Original paper

Barium-rich phlogopite and biotite from some Quaternary alkali mafic lavas, West Eifel, Germany

Edgar, Alan D.

European Journal of Mineralogy Volume 4 Number 2 (1992), p. 321 - 330

29 references

published: Apr 21, 1992
manuscript accepted: Jun 25, 1991
manuscript received: Jun 6, 1990

DOI: 10.1127/ejm/4/2/0321

BibTeX file

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Abstract Barium-rich phlogopite and biotite occur in leucite nephelinites and nephelinites from several quarries northeast of Gerolstein in the West Eifel Quaternary province of Germany. The micas occur usually as groundmass minerals but also as microphenocrysts. The degree of Ba-enrichment in the micas is variable, and reaches a maximum of 14 wt.% BaO. With increasing BaO, there is a decrease in K20 and SiO2 and increase in A12O3 for all micas whereas TiO2 and F tend to increase. Compared to Ba-rich micas from other localities, the West Eifel micas exhibit very comparable substitutions, with the Ba in the interlayer site and with a coupled substitution K + 3(Mg, Fe) + 3Si = Ba + 2Ti + 3A1 accounting for the mica chemistry. The micas in this study have the characteristic low A12O3 content of micas in igneous rocks with only IV Al, relative to Ba-rich micas from metamorphic rocks that have both IVA1 and VIA1. Differences between the West Eifel micas and those from less Ba enriched micas in lamproites and those produced in high pressure-temperature experiments are discussed. The Ba content of the West Eifel lavas is much less than that of most lamproites although the Ba contents of the West Eifel micas are much greater than those of most micas in lamproites. In the latter, Ba may partition preferentially into minerals other than mica. In the West Eifel region phlogopite is possibly an unimportant reservoir as a single mantle-derived phlogopite xenocryst has much lower BaO, TiO2 and F relative to micas in the lavas.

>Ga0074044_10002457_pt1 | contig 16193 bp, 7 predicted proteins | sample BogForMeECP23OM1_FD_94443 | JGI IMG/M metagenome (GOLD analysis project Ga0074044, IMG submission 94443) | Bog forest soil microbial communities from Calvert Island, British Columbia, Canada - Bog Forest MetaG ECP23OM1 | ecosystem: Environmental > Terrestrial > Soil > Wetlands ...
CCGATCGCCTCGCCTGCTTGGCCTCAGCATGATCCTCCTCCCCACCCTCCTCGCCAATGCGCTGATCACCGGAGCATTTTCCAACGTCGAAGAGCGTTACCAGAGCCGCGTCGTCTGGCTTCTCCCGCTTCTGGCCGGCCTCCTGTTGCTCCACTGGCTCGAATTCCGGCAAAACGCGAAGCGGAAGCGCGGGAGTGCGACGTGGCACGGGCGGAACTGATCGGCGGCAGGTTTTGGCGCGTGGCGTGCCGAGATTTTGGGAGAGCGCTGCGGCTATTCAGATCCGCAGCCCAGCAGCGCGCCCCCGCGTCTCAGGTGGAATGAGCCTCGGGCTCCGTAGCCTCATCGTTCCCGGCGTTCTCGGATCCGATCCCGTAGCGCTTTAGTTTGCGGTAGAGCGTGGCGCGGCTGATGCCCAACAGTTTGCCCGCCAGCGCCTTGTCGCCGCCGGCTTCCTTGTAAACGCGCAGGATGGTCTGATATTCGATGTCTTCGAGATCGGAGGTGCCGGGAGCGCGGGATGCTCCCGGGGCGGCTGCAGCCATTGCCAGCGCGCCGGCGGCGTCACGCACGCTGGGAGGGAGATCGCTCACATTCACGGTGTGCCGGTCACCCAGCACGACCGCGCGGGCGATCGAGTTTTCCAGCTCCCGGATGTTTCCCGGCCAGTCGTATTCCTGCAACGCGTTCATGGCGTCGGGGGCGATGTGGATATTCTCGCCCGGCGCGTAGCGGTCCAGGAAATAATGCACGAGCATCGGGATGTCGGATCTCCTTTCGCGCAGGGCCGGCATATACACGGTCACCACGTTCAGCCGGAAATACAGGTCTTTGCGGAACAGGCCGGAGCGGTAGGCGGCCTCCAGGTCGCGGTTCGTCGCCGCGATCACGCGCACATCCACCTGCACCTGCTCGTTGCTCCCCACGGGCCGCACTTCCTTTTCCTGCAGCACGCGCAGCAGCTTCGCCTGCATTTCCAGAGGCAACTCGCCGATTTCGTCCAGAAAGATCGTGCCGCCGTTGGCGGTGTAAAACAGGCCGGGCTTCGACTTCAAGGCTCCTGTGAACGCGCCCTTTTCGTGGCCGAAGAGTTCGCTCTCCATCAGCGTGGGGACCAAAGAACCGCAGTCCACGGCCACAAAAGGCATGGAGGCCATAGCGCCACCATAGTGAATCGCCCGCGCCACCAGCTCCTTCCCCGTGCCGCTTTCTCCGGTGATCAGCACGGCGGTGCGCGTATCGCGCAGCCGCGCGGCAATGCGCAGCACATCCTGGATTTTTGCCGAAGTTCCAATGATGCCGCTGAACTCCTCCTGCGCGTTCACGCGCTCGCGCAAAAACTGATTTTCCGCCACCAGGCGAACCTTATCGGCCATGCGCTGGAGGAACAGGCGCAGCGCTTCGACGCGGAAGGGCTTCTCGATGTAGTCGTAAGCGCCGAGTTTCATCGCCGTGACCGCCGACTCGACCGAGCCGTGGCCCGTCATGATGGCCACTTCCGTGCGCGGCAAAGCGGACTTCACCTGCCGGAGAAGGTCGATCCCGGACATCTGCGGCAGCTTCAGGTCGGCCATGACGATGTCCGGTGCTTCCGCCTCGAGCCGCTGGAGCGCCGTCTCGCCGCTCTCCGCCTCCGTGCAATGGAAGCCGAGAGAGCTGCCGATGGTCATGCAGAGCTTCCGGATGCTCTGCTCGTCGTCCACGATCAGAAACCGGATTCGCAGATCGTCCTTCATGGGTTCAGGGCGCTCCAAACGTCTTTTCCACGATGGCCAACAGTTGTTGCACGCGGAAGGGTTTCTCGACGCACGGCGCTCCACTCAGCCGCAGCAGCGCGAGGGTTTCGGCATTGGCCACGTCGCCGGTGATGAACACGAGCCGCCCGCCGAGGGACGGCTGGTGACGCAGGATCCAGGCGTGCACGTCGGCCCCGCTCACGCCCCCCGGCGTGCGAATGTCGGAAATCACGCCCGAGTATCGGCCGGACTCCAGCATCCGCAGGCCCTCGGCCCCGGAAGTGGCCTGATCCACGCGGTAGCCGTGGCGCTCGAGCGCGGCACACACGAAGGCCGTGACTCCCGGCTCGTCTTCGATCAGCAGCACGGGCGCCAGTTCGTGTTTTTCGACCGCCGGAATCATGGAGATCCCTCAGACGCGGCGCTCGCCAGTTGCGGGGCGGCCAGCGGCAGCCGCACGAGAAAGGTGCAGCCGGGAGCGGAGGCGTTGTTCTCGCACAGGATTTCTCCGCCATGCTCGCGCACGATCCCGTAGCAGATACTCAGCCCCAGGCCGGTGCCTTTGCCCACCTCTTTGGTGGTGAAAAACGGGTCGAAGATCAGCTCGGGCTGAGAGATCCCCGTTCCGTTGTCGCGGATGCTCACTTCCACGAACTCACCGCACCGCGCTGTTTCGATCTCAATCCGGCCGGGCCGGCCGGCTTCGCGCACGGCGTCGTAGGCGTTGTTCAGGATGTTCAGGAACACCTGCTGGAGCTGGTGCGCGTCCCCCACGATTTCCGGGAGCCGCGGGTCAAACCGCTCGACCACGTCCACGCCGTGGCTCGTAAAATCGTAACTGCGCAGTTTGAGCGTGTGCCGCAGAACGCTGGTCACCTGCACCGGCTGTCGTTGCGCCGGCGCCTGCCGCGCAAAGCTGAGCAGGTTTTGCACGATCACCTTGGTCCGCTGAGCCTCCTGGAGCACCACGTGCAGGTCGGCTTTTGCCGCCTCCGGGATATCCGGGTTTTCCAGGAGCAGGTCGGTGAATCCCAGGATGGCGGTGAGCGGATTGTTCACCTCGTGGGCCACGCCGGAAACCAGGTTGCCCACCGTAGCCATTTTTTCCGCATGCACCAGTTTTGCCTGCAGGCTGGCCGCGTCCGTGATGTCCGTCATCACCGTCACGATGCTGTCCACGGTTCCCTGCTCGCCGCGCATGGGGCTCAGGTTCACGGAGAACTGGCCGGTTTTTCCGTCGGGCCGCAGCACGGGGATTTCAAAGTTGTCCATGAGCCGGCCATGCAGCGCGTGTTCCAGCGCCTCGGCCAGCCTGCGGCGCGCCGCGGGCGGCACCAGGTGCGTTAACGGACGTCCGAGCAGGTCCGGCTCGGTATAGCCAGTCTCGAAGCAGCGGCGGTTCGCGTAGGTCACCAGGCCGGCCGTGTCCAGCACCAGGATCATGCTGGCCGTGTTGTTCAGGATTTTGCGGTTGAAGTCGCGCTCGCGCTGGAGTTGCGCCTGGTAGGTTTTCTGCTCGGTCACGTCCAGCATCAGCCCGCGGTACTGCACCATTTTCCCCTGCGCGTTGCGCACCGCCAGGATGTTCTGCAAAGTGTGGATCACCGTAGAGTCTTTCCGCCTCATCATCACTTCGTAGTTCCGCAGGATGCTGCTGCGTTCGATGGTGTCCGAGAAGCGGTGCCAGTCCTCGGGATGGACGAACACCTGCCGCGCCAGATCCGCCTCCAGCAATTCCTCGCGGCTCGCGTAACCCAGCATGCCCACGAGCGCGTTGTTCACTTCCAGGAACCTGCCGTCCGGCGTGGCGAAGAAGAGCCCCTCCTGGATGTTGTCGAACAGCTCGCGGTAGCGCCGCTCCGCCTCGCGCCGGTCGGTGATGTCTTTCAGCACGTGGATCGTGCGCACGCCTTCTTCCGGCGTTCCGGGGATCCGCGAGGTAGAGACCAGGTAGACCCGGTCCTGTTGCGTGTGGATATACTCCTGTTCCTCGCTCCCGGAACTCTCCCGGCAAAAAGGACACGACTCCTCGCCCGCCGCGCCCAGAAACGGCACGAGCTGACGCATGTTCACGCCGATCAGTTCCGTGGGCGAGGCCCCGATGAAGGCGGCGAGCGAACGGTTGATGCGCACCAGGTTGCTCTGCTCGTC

bariummicaWest Eifelsubstitutionsenrichment processesmantle reservoir